NEW YORK — SpaceX’s Falcon 9 launched dozens of small satellites on a dedicated flight-sharing mission June 12, with clients ranging from the U.S. Space Force to startups deploying their first satellites.
Falcon 9 lifted off from Vandenberg Space Force Base at 5:35 p.m. ET on the Transporter-8 mission. It was the second launch of the day for SpaceX, following another Falcon 9 launch just over 14 hours earlier from Cape Canaveral carrying a constellation of Starlink satellites.
SpaceX said Transporter-8, the eighth in its line of small flight-sharing missions, carried 72 payloads, a number that includes orbital transport vehicles with satellites that will be deployed later. The satellites were deployed into a 525-kilometer sun-synchronous orbit starting an hour after liftoff.
The mission featured a mix of established and emerging satellite developers. Spire deployed three Cubic satellites for weather data collection and tracking, four Iceye radar imaging satellites and four optical and hyperspectral imaging satellites. All three companies used the launch to add to their existing collections.
Despite this, several companies were flying their first spacecraft on Transporter-8. This includes Varda Space Industries, which launched its W-Series 1 spacecraft, built by Rocket Lab. The spacecraft will test the manufacture of high-value products, such as pharmaceuticals, in the space environment. These products will be returned to Earth in a return capsule on the spacecraft.
The Vu Satellite launched its first satellite, HotSat-1, to demonstrate thermal imaging technologies for its planned planet. Muon Space, which operates a constellation of climate-monitoring satellites, flew MuSat-1 on this launch. Turion Space has launched its first spacecraft, Droid.001, to collect space situational awareness data.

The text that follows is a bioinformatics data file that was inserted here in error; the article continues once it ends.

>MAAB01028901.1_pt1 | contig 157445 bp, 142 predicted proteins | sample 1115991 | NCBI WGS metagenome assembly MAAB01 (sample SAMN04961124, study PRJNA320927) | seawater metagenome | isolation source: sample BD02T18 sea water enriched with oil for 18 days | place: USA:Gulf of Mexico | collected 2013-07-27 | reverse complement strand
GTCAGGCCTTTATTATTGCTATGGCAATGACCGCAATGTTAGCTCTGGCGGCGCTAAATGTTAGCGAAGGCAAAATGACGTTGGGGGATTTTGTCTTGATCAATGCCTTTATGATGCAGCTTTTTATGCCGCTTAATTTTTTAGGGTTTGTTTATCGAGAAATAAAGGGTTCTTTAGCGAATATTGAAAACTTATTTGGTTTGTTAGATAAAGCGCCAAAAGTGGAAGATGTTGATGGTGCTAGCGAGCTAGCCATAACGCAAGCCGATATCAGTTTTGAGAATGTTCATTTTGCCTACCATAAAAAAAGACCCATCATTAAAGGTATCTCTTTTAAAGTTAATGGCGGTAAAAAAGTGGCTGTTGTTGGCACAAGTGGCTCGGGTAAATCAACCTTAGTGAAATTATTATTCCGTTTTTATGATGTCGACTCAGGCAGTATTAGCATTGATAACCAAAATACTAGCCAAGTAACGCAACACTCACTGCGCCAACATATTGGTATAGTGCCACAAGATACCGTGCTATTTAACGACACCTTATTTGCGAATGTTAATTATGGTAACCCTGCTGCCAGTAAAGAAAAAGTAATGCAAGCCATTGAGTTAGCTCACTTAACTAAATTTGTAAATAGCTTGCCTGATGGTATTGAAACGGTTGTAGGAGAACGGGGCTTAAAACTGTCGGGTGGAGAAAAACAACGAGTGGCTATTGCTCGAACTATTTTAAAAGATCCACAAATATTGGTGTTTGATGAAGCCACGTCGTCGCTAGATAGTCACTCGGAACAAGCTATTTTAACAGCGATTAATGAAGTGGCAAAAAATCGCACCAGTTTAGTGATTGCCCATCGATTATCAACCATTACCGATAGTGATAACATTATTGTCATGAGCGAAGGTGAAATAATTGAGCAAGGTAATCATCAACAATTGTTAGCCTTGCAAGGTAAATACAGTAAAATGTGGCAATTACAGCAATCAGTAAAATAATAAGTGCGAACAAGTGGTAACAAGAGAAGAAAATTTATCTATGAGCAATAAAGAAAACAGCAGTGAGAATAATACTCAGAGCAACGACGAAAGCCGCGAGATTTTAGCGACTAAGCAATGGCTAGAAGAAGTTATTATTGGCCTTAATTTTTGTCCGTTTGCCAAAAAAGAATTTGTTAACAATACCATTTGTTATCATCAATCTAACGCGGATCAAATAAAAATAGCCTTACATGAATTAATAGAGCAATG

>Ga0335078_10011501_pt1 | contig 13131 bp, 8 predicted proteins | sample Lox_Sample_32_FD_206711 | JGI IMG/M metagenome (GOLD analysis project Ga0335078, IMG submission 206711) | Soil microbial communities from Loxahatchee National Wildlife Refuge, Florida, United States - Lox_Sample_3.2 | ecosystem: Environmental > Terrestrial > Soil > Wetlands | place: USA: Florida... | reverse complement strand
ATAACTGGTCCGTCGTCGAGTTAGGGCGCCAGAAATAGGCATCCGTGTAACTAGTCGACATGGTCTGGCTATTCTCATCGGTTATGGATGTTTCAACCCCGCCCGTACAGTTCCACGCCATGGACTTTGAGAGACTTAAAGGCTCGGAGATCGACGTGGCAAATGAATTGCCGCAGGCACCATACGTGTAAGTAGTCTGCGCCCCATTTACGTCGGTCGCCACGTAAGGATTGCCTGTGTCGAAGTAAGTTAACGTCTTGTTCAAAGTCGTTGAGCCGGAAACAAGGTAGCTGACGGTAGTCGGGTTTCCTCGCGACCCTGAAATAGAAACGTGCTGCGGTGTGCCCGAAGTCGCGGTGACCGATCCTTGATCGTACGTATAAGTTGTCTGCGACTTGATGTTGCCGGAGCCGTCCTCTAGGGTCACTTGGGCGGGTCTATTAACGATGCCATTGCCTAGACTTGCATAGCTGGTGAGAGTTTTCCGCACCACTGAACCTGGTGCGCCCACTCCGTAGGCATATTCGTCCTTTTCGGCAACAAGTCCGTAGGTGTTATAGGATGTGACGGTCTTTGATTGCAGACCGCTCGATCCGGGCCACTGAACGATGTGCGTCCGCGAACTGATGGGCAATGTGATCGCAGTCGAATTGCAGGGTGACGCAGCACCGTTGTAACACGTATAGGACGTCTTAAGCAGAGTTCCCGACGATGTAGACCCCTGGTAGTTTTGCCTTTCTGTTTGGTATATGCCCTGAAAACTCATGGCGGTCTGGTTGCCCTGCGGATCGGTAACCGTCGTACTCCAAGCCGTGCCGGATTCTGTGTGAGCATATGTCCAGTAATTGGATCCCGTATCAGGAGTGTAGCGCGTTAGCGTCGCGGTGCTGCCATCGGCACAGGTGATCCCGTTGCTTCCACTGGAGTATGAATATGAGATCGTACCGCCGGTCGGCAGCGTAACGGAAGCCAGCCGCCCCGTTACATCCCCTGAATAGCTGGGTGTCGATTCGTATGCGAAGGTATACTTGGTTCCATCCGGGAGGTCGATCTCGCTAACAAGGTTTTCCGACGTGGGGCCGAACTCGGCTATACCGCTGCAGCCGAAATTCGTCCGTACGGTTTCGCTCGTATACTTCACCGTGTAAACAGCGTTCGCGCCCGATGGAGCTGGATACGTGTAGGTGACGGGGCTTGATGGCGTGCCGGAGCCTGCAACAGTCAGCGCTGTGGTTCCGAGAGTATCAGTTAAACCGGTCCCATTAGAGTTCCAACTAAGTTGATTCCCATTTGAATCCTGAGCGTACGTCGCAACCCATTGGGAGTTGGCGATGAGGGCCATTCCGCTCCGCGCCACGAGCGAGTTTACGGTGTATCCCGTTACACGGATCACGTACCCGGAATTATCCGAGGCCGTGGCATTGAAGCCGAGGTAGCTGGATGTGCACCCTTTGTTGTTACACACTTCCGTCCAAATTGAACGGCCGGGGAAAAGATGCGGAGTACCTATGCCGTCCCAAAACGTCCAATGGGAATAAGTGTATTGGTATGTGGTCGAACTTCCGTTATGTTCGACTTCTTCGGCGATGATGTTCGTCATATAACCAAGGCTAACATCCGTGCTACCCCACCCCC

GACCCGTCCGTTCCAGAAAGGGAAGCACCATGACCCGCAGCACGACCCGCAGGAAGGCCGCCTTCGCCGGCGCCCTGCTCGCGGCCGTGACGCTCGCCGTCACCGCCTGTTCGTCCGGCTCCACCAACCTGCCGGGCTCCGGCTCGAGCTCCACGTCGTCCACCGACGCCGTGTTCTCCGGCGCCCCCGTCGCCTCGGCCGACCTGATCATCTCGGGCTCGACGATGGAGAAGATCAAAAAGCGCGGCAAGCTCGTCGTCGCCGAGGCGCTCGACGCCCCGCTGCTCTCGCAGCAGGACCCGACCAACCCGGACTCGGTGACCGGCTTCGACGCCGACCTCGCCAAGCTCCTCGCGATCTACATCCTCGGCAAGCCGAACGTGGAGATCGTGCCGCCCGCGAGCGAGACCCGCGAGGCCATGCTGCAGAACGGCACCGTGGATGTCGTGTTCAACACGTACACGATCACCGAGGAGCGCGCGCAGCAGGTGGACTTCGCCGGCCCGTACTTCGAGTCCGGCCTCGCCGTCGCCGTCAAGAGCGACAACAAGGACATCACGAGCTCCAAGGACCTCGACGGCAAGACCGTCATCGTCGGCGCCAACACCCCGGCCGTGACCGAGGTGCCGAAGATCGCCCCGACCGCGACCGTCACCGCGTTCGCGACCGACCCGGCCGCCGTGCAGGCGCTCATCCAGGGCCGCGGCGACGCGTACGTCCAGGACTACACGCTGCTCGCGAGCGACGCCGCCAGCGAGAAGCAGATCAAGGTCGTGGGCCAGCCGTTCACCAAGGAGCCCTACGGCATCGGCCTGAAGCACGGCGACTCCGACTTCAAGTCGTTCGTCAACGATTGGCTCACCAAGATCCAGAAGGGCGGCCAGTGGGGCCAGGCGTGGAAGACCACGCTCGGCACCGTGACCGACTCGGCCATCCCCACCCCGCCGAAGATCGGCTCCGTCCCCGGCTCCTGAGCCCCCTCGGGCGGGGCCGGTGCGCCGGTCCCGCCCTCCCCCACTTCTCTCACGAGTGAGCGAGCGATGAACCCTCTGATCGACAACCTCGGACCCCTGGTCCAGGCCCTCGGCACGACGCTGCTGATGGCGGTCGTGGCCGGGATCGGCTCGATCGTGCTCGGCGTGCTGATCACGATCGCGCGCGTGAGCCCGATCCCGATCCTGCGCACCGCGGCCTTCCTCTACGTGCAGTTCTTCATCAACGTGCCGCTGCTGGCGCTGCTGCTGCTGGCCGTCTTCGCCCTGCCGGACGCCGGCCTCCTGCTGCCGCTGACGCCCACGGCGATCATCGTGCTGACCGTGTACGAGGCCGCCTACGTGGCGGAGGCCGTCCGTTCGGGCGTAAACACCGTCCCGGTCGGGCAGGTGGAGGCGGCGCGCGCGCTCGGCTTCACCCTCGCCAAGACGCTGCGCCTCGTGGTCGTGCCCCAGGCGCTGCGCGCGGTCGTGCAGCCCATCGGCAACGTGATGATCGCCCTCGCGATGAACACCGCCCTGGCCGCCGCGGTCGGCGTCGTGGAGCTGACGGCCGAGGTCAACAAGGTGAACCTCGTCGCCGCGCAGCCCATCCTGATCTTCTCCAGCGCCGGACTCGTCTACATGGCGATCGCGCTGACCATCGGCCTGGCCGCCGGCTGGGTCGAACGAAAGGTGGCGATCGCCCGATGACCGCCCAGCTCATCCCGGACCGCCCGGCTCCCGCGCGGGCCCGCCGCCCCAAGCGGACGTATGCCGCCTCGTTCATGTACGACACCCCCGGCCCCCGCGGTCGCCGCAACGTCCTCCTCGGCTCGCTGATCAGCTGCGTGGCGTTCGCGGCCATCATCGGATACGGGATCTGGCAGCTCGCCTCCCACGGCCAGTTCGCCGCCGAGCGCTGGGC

Starfish Space, which is developing satellite service technologies, launched its first prototype, the Otter Pup, on Transporter-8. The spacecraft, carried on Launcher’s Orbiter SN3 tug, will separate from the tug and then attempt to rendezvous with it.
Several other payloads are also on Orbiter SN3. D-Orbit has the newest ION locomotive on the Transporter-8, but the company didn’t immediately disclose payloads on that vehicle.
In addition to the companies that operated their first satellites, another company flew its first propulsion system on another satellite. Australia’s Neumann Space said its first electric motor, the Neumann Drive, which uses a solid metal rod as fuel, was part of a satellite built by Skykraft, another Australian company developing a constellation of satellites to support air traffic management services.
“We’ve taken our work today from the lab into space,” said Herve Astaire, CEO of Neumann Space, in a post-launch statement. “Our aviation heritage will enable us to provide customers with more detail about the operational performance of our products and ultimately fill the gap that exists in the market today.”
The US military used the Transporter-8 mission to launch several satellites. Four satellites of DARPA’s Blackjack program have been launched to test constellation technologies, as well as three satellites from the Space Force’s Space Systems Command that are part of the Department of Defense’s space test program. Two of the satellites, called the Intelligence, Surveillance and Reconnaissance Units, are cube imaging satellites, while the third, the 16th, will test the use of military communications Link-16 in space.
SpaceX has attracted huge demand for carrier missions, which offer launches three to four times a year at prices much lower than dedicated launches on small launch vehicles. The company’s website, which lists available launch slots and pricing, notes that Transporter missions are fully booked through the second quarter of 2025.
The launch itself was a significant milestone for SpaceX. The first stage, on its ninth flight, returned to the Vandenberg launch site. This was the 200thy Falcon booster landing yet.
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